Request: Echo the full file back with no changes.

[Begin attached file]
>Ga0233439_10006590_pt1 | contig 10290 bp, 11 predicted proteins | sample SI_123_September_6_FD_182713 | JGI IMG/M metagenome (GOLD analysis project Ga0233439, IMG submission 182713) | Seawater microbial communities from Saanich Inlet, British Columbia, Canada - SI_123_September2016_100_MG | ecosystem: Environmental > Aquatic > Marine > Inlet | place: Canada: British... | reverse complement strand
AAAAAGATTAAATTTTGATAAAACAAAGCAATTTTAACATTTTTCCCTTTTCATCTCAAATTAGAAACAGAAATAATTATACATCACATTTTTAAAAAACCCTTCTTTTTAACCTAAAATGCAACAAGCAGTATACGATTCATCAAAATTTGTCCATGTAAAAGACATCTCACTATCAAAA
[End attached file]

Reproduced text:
>Ga0233439_10006590_pt1 | contig 10290 bp, 11 predicted proteins | sample SI_123_September_6_FD_182713 | JGI IMG/M metagenome (GOLD analysis project Ga0233439, IMG submission 182713) | Seawater microbial communities from Saanich Inlet, British Columbia, Canada - SI_123_September2016_100_MG | ecosystem: Environmental > Aquatic > Marine > Inlet | place: Canada: British... | reverse complement strand
AAAAAGATTAAATTTTGATAAAACAAAGCAATTTTAACATTTTTCCCTTTTCATCTCAAATTAGAAACAGAAATAATTATACATCACATTTTTAAAAAACCCTTCTTTTTAACCTAAAATGCAACAAGCAGTATACGATTCATCAAAATTTGTCCATGTAAAAGACATCTCACTATCAAAA